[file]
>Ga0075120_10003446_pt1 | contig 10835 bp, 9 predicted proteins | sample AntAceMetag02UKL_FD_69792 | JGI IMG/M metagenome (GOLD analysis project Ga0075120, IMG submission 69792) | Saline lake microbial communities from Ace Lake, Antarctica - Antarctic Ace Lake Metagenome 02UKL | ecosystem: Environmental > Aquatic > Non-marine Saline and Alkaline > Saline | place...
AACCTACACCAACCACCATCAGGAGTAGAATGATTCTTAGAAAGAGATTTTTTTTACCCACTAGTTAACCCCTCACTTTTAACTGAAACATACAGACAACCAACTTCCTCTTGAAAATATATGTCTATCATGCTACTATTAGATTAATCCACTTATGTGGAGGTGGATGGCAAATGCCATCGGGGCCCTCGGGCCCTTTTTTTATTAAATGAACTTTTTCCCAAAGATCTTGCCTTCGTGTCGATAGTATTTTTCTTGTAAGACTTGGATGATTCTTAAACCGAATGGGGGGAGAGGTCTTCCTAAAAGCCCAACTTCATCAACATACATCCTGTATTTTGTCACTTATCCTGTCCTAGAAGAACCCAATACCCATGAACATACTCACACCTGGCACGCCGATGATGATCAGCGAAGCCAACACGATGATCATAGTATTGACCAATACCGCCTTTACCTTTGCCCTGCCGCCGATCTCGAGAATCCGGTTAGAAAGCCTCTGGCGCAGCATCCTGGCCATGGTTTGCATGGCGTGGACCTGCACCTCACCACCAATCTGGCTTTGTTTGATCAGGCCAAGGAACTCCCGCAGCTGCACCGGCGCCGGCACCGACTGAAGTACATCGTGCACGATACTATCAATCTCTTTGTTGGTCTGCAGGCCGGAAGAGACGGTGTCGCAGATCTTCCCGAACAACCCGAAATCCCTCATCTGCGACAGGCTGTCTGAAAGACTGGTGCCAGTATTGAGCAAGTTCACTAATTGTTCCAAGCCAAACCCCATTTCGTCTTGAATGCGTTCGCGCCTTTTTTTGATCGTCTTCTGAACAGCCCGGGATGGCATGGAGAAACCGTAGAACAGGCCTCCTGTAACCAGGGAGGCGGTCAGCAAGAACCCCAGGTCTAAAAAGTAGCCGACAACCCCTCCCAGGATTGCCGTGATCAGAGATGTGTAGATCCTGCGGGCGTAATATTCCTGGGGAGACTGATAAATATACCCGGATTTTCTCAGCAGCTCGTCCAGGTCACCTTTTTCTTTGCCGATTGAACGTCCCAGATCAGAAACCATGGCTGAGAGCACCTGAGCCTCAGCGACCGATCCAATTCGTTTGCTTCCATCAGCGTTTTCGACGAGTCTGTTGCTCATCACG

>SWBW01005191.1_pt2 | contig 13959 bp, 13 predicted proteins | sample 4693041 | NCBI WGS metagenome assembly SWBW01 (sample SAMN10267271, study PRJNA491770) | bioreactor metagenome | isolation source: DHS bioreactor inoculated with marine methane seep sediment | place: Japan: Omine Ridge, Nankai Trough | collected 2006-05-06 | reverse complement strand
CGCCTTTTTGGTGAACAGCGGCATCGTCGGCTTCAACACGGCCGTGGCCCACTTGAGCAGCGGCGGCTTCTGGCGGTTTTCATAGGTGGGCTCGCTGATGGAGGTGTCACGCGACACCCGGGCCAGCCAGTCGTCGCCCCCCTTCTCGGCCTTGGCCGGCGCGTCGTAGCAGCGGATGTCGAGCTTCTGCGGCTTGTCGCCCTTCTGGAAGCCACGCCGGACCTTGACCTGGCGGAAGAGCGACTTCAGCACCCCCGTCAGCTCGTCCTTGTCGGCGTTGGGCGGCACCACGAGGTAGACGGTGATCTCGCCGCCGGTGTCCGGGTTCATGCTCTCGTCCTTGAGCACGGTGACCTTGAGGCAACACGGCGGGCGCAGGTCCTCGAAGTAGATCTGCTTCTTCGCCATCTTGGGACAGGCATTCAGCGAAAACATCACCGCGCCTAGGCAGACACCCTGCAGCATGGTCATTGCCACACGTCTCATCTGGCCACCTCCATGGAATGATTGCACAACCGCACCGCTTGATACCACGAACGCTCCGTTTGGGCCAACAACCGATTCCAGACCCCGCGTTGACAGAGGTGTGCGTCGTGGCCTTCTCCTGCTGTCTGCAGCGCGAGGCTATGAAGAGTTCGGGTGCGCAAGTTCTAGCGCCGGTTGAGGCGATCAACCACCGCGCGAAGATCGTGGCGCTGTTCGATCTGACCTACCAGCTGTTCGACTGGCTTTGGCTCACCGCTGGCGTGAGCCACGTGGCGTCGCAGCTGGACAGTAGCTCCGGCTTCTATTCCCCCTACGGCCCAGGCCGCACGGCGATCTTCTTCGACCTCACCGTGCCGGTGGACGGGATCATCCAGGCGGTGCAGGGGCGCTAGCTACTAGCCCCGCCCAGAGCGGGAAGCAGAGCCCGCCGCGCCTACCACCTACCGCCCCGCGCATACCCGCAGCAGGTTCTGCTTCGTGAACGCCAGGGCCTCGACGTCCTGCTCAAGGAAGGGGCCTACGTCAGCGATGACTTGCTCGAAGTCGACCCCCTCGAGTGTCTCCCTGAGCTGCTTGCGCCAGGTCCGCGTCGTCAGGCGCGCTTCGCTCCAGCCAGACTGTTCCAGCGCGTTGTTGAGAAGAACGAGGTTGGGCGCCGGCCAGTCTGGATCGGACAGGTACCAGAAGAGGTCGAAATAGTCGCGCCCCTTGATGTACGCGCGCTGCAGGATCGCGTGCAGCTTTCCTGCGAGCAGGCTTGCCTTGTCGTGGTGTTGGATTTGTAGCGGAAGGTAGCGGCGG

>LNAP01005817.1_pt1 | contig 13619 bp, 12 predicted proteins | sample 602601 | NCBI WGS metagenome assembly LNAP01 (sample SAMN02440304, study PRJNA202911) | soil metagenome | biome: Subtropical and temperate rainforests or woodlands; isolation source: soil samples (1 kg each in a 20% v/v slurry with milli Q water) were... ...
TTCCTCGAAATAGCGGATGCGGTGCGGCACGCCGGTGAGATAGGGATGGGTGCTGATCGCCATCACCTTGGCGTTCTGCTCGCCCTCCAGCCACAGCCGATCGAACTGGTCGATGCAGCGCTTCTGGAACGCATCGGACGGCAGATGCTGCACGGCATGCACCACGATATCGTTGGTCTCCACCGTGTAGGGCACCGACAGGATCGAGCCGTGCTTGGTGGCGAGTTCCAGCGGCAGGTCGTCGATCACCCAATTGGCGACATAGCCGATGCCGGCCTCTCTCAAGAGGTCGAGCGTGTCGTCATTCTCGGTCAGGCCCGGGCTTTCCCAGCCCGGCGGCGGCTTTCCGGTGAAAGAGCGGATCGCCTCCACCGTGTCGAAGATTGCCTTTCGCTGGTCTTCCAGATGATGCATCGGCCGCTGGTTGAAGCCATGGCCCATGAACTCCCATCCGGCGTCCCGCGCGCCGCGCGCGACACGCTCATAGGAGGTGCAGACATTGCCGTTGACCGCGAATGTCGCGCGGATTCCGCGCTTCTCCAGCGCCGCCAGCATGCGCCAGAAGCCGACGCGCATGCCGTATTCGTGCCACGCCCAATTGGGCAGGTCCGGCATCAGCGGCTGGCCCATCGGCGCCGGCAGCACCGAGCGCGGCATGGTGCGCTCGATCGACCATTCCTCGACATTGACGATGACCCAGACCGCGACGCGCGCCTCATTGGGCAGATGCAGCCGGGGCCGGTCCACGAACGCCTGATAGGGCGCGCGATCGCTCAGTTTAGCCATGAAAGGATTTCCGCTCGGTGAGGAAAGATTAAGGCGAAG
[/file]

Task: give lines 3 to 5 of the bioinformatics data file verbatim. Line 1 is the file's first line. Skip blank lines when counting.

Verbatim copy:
>SWBW01005191.1_pt2 | contig 13959 bp, 13 predicted proteins | sample 4693041 | NCBI WGS metagenome assembly SWBW01 (sample SAMN10267271, study PRJNA491770) | bioreactor metagenome | isolation source: DHS bioreactor inoculated with marine methane seep sediment | place: Japan: Omine Ridge, Nankai Trough | collected 2006-05-06 | reverse complement strand
CGCCTTTTTGGTGAACAGCGGCATCGTCGGCTTCAACACGGCCGTGGCCCACTTGAGCAGCGGCGGCTTCTGGCGGTTTTCATAGGTGGGCTCGCTGATGGAGGTGTCACGCGACACCCGGGCCAGCCAGTCGTCGCCCCCCTTCTCGGCCTTGGCCGGCGCGTCGTAGCAGCGGATGTCGAGCTTCTGCGGCTTGTCGCCCTTCTGGAAGCCACGCCGGACCTTGACCTGGCGGAAGAGCGACTTCAGCACCCCCGTCAGCTCGTCCTTGTCGGCGTTGGGCGGCACCACGAGGTAGACGGTGATCTCGCCGCCGGTGTCCGGGTTCATGCTCTCGTCCTTGAGCACGGTGACCTTGAGGCAACACGGCGGGCGCAGGTCCTCGAAGTAGATCTGCTTCTTCGCCATCTTGGGACAGGCATTCAGCGAAAACATCACCGCGCCTAGGCAGACACCCTGCAGCATGGTCATTGCCACACGTCTCATCTGGCCACCTCCATGGAATGATTGCACAACCGCACCGCTTGATACCACGAACGCTCCGTTTGGGCCAACAACCGATTCCAGACCCCGCGTTGACAGAGGTGTGCGTCGTGGCCTTCTCCTGCTGTCTGCAGCGCGAGGCTATGAAGAGTTCGGGTGCGCAAGTTCTAGCGCCGGTTGAGGCGATCAACCACCGCGCGAAGATCGTGGCGCTGTTCGATCTGACCTACCAGCTGTTCGACTGGCTTTGGCTCACCGCTGGCGTGAGCCACGTGGCGTCGCAGCTGGACAGTAGCTCCGGCTTCTATTCCCCCTACGGCCCAGGCCGCACGGCGATCTTCTTCGACCTCACCGTGCCGGTGGACGGGATCATCCAGGCGGTGCAGGGGCGCTAGCTACTAGCCCCGCCCAGAGCGGGAAGCAGAGCCCGCCGCGCCTACCACCTACCGCCCCGCGCATACCCGCAGCAGGTTCTGCTTCGTGAACGCCAGGGCCTCGACGTCCTGCTCAAGGAAGGGGCCTACGTCAGCGATGACTTGCTCGAAGTCGACCCCCTCGAGTGTCTCCCTGAGCTGCTTGCGCCAGGTCCGCGTCGTCAGGCGCGCTTCGCTCCAGCCAGACTGTTCCAGCGCGTTGTTGAGAAGAACGAGGTTGGGCGCCGGCCAGTCTGGATCGGACAGGTACCAGAAGAGGTCGAAATAGTCGCGCCCCTTGATGTACGCGCGCTGCAGGATCGCGTGCAGCTTTCCTGCGAGCAGGCTTGCCTTGTCGTGGTGTTGGATTTGTAGCGGAAGGTAGCGGCGG

>LNAP01005817.1_pt1 | contig 13619 bp, 12 predicted proteins | sample 602601 | NCBI WGS metagenome assembly LNAP01 (sample SAMN02440304, study PRJNA202911) | soil metagenome | biome: Subtropical and temperate rainforests or woodlands; isolation source: soil samples (1 kg each in a 20% v/v slurry with milli Q water) were... ...